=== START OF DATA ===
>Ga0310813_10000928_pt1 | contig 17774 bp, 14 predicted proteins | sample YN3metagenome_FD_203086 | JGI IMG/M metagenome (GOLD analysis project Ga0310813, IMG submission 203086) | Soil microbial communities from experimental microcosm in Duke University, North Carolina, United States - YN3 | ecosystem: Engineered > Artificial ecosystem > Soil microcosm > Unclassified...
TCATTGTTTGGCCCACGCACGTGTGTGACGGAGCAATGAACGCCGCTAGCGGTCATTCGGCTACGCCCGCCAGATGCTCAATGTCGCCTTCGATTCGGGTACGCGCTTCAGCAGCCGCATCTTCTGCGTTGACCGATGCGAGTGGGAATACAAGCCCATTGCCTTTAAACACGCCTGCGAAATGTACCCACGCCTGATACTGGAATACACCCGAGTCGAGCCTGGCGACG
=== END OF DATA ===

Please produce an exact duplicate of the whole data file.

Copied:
>Ga0310813_10000928_pt1 | contig 17774 bp, 14 predicted proteins | sample YN3metagenome_FD_203086 | JGI IMG/M metagenome (GOLD analysis project Ga0310813, IMG submission 203086) | Soil microbial communities from experimental microcosm in Duke University, North Carolina, United States - YN3 | ecosystem: Engineered > Artificial ecosystem > Soil microcosm > Unclassified...
TCATTGTTTGGCCCACGCACGTGTGTGACGGAGCAATGAACGCCGCTAGCGGTCATTCGGCTACGCCCGCCAGATGCTCAATGTCGCCTTCGATTCGGGTACGCGCTTCAGCAGCCGCATCTTCTGCGTTGACCGATGCGAGTGGGAATACAAGCCCATTGCCTTTAAACACGCCTGCGAAATGTACCCACGCCTGATACTGGAATACACCCGAGTCGAGCCTGGCGACG